I got some good advice (from a lot of you) and I ignored it. Shame on me.
First the 870 got retired immediately. I'll go completely through it and replace everything that I should have years ago but I've lost confidence in this particular gun so a safe queen it becomes. The good news is that I have a brand new, unfired 870 in the gun safe so with a few quick modifications I'll have a closet gun for the bedroom that I will trust. It's not the platform, it was that particular gun. No hate mail please.
A new 3 Gun specific shotgun. Pumps are out and a semi is in. Probably this one with the 24 inch barrel. Though I am looking at others. A better shotgun loading system. Something like this and this (in 4x4). Reaching into a pouch and taking them out on a catch as catch can basis just doesn't work. Trust me on this.
A new 3 Gun specific rifle (or more probably upper). This one is on my short list. I'll combine that with a more sensible optic choice. This one is in my price range.
A couple of more mags for the Sig. They also make 20 rounders and some 2 and 3 round mag extensions. I'm also going to be sending it to Bruce Gray at GrayGuns for some competition specific work. This has become a race only gun so carry condition is a non issue.
A better belt set up with race mag carriers and shotgun loaders.
Practice, practice, practice. I need to move faster and shoot faster. I have to cut down on the time I spend transitioning between targets and stages. That's unproductive time where all you're accumulating is lost seconds (or minutes!) and zero points.
What went right.
A lot actually. My fitness was good so the physical challenges were right in my wheelhouse. I was able to run with the big dogs, even those a few decades younger than me. Well, mostly. That felt really good.
My clothing and shoes were perfect choices. Layered blends of synthetics and cottons and Brooks Cascadias. I remained dry and warm through out, even in sub zero temps and 8 inches of snow. Though I will be researching cold weather shooting gloves. Just in case.
The Sig ran flawlessly the whole match. The one gun I could count on every time. I also shot it extremely well, so much so that on any stage that had a target where pistol was an option I shot it with my pistol. I was banging the 60 yard gongs first shot every shot. One of the reasons I was routinely shot out on my mags and consistently reloaded from a locked back slide. I was coaxing those babies out. "Come on sweetheart, just 2 more shots. Please!"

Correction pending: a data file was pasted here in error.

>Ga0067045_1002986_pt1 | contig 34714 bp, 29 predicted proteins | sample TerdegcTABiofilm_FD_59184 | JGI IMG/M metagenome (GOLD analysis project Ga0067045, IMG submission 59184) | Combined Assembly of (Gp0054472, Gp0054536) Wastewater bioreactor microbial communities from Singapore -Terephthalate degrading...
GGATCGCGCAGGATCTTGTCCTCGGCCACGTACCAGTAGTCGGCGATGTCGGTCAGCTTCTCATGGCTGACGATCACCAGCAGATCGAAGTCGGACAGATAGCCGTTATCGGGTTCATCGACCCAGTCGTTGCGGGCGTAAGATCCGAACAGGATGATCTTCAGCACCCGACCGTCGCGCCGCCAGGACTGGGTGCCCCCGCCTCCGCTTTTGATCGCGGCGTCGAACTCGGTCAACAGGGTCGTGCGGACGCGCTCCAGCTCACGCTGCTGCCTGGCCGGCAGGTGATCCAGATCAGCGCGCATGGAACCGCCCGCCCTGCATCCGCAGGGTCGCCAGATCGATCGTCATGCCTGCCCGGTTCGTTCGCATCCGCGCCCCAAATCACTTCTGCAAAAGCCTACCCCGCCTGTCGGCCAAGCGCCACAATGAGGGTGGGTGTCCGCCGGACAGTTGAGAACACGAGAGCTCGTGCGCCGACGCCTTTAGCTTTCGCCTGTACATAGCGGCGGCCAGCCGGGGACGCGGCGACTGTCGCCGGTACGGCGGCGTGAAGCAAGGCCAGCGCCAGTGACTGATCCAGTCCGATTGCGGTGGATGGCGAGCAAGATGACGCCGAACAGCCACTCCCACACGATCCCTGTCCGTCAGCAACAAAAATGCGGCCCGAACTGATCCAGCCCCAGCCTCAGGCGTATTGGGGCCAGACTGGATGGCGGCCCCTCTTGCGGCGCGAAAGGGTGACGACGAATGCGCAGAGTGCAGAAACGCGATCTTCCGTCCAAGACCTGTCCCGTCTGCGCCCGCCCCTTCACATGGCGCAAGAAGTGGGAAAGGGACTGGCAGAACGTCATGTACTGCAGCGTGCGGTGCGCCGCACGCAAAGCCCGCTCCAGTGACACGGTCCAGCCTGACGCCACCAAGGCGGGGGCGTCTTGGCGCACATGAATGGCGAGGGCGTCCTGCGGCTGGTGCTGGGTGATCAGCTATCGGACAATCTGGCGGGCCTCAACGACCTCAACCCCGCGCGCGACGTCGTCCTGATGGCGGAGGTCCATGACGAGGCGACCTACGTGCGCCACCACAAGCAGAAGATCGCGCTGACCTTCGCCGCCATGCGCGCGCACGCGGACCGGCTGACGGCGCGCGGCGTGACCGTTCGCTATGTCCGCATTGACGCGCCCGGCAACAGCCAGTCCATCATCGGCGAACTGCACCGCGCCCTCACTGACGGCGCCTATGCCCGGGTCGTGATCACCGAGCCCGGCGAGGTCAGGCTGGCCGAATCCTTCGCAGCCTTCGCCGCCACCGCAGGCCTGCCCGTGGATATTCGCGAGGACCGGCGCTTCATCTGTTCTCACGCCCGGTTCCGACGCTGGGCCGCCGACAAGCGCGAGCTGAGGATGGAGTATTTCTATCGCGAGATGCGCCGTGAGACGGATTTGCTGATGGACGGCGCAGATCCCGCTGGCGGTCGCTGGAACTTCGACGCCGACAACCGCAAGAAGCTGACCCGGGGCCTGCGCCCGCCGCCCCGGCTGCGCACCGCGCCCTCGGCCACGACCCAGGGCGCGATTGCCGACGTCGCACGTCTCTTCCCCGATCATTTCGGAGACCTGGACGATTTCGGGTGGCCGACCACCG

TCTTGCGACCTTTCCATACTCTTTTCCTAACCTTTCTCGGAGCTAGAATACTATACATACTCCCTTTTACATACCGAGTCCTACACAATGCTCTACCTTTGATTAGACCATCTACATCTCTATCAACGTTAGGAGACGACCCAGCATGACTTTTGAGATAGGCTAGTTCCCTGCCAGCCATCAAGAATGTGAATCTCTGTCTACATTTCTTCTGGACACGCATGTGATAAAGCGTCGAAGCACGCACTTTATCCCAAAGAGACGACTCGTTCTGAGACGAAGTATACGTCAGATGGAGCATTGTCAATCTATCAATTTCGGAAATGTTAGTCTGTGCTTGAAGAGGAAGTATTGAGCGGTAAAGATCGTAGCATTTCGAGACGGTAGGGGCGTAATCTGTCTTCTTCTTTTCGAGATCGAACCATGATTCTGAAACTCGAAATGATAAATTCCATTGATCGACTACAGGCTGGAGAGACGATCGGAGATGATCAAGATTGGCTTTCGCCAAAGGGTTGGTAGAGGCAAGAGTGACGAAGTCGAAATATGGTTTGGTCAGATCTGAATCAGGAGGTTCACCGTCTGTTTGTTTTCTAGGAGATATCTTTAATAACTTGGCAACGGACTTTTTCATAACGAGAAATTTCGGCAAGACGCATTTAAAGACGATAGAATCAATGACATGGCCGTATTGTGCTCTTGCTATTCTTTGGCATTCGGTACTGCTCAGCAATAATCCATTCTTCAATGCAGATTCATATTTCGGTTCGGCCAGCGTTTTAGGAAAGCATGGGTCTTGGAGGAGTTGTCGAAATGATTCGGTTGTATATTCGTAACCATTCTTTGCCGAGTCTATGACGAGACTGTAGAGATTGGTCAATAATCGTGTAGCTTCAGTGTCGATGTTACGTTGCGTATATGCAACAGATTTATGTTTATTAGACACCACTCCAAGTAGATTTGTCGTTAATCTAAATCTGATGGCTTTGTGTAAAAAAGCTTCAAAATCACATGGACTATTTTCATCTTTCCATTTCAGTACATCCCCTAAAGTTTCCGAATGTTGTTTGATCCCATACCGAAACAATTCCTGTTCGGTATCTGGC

My rifle was acceptable. I'm going to upgrade the equipment but my shooting was decent. Likewise shotgun actually. In spite of the gun and equipment problems I probably only missed 1 or 2 shotgun targets all weekend.
All in all I was pleased with how I physically shot the match. I need to get faster but the accuracy is there.
Lu. She was a rock. She was my range monkey and cheerleader all weekend. She was also the primary target taper and stage re-setter for the whole squad. I highly recommend her if you can find one. Mine is taken.
I was epically challenged and I had a blast. Plus I really learned a lot. Sometimes you just have to get out there and take a swing at something. It's definitely no fun to time out on a stage, let alone 3 like I did. It costs points, standing and is frustrating as all get out but sometimes you just gotta take your medicine. The physical challenges were quite fun. We did obstacle courses mid stage with all kinds of platforms, walls, runs, drags, challenging shooting positions and most anything else you could think of. On the stages where things worked and I shot well I had a really good time. Makes me think that the trick is to make sure I'm better prepared next time. I imagine the fun factor goes up with one's score. Not that I'd know.
The end of the match for me was about the worse thing one could have imagined. That really sucked the joy straight out of the whole thing and I'm not letting it color my impressions. Ken went a long way to alleviating that when he refused to DQ me for missing a stage. Thanks again Ken. That said I will be back next year. In fact...
I'm dedicating my 2014 shooting season to Sarge. Barring injury or catastrophe I will be shooting more next year than I ever have before. I will be competing as often as I can, time, ammo and funds allowing. My range is hosting a bunch of new Multi (rifle and pistol) and 3 Gun matches next year as well as the usual USPSA pistol matches and I intend to be there. I'll be upgrading my shooting bag with a lot of new and cool stuff. Well, to me anyway. I'll be putting in orders of magnitude more trigger time and improving my fitness to the extent I am able. All this will culminate next December at Hard as Hell 2014. I'm also going to be blogging about all of this so if gun stuff, epic failures and match reports turn your crank we should have a lot of fun together. And if you're visiting or live in the area come on out and shoot with me.
If you go to the Hard as Hell Facebook link you'll see these wonderful words from Ken Nelson;
"You can't test courage cautiously."
So I won't. That will be my motto for the new year. And I'll be bringing Sarge along for the ride. Every step of the way. My guardian angel.
Hard as Hell 2014. Top half finish. Mark it down.